(454e) Scenari + Moodle = Self-Training Module for a Flipped Classroom in Distance Lifelong Learning or in Traditional Teaching
AIChE Annual Meeting
Wednesday, November 11, 2015 - 9:46am to 10:05am
The Conservatoire National des Arts et Métiers (CNAM) is a public education institution dedicated to professional lifelong higher education established under the Convention in 1794 on a proposal by Abbe Henri Grégoire “to perfect national industry” and “illuminate the ignorance of he who does not know and the poverty of he who has no means of knowing”. Its mission is to provide continuing education open to all, anywhere.
The CNAM chemical engineering team started to offer its distance learning program in 2003; since 2007, 90% of the credits towards the engineering degree can be obtained at a distance; presence is compulsory only for experimental labs. Over the years, many tools have been tested, but until recently only traditional teaching practices were used. The experiment of flipped classroom described here took place in fall 2014.
This paper presents feedback on the first flipped classroom experiment in chemical engineering (applied fluid mechanics, pressure drop and pumps) at the CNAM. It is part of the increasing use of Information and Communication Technologies in Teaching (ICTT) in such courses over the last ten years. This is a turning point in the pedagogical approach, and this presentation will attempt to assess the potential of this strategy.
The self-training module was developed with the publishing chain ScenariOpale. The module is inserted in the learning environment Moodle which allows the use of discussion forums and the development of rich quizzes. Virtual classrooms organized with AdobeConnect complete the system.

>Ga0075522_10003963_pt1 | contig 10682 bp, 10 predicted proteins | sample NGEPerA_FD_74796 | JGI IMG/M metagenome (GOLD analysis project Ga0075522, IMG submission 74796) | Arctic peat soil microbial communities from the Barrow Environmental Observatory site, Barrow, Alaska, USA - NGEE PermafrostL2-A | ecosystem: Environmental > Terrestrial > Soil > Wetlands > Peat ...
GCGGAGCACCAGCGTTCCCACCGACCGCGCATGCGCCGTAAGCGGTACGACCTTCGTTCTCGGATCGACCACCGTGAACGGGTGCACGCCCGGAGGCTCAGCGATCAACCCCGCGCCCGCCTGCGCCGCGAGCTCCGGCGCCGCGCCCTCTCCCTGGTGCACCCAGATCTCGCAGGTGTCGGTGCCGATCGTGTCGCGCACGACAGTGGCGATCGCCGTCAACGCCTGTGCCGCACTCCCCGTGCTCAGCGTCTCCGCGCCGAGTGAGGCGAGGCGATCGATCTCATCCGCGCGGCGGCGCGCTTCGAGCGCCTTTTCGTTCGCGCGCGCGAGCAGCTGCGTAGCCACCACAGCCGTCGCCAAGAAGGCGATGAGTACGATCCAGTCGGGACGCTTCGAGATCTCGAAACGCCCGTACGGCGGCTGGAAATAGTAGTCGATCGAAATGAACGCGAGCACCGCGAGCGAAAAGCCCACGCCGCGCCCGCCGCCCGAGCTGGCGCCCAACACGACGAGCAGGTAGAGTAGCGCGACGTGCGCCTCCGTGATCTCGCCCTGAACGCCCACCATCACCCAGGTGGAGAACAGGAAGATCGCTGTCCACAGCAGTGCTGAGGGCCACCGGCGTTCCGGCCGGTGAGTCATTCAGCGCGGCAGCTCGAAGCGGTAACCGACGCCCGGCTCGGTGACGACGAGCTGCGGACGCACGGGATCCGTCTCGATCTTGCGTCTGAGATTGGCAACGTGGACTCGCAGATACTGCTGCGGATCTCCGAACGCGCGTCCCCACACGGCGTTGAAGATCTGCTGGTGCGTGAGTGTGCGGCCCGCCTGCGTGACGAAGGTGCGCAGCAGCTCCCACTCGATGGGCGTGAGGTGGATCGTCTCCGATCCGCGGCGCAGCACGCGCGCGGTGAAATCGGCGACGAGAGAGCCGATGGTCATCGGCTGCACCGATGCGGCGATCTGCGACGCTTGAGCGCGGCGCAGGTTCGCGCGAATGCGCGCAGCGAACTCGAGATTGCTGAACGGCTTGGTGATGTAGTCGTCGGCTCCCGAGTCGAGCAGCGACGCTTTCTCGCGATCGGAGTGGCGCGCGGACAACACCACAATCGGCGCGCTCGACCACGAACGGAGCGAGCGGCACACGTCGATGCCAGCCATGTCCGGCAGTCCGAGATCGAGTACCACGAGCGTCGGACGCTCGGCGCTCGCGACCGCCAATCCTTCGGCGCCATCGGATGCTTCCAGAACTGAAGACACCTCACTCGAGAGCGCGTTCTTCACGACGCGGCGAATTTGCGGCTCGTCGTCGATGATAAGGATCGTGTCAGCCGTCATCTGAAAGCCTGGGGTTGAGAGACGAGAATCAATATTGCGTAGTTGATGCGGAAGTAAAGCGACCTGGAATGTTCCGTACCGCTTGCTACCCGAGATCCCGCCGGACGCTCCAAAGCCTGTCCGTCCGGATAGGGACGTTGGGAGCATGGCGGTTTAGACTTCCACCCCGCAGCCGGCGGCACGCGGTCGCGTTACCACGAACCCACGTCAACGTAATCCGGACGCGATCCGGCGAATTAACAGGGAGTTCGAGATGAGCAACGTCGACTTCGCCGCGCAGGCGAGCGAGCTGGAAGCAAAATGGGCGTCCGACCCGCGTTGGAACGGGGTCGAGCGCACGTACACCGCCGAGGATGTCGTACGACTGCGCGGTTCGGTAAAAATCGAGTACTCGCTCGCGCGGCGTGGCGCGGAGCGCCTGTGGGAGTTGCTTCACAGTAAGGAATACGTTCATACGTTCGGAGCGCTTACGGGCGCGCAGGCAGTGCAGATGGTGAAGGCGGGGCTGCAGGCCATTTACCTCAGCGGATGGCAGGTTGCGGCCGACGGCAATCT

This first experiment was overall judged to be very positive, with more in-depth acquisition of knowledge and skills. It came at the price of a substantial investment by the teacher and the ICTT engineers in this initial year of implementation, and required a special effort by students, who were not at all familiar with this approach; all the participants unanimously said that it requires more time than traditional teaching. Most appreciated it, however, stressing in particular their feeling of having understood and assimilated the course content better, although a small number expressed a preference for traditional teaching methods.
Much work is currently underway to improve the quality of the self-training module and to increase the number of activities. To support this effort, we have received funding from Unit (Digital University for Engineering and Technology); as a result, the system will be enriched with more content until summer 2015 and tested with various audiences during september 2015. We added in the self-training module numerous quizzes, videos available on YouTube and simulations proposed by LearnChemE. We have also developed our own animations and videos on educational plants.
This paper presents not only the feedback on the flipped classroom experiment in the context of distance lifelong learning, but also the feedback through more traditional teachings at several levels and for different audiences. We will discuss in particular Russell's no significant difference.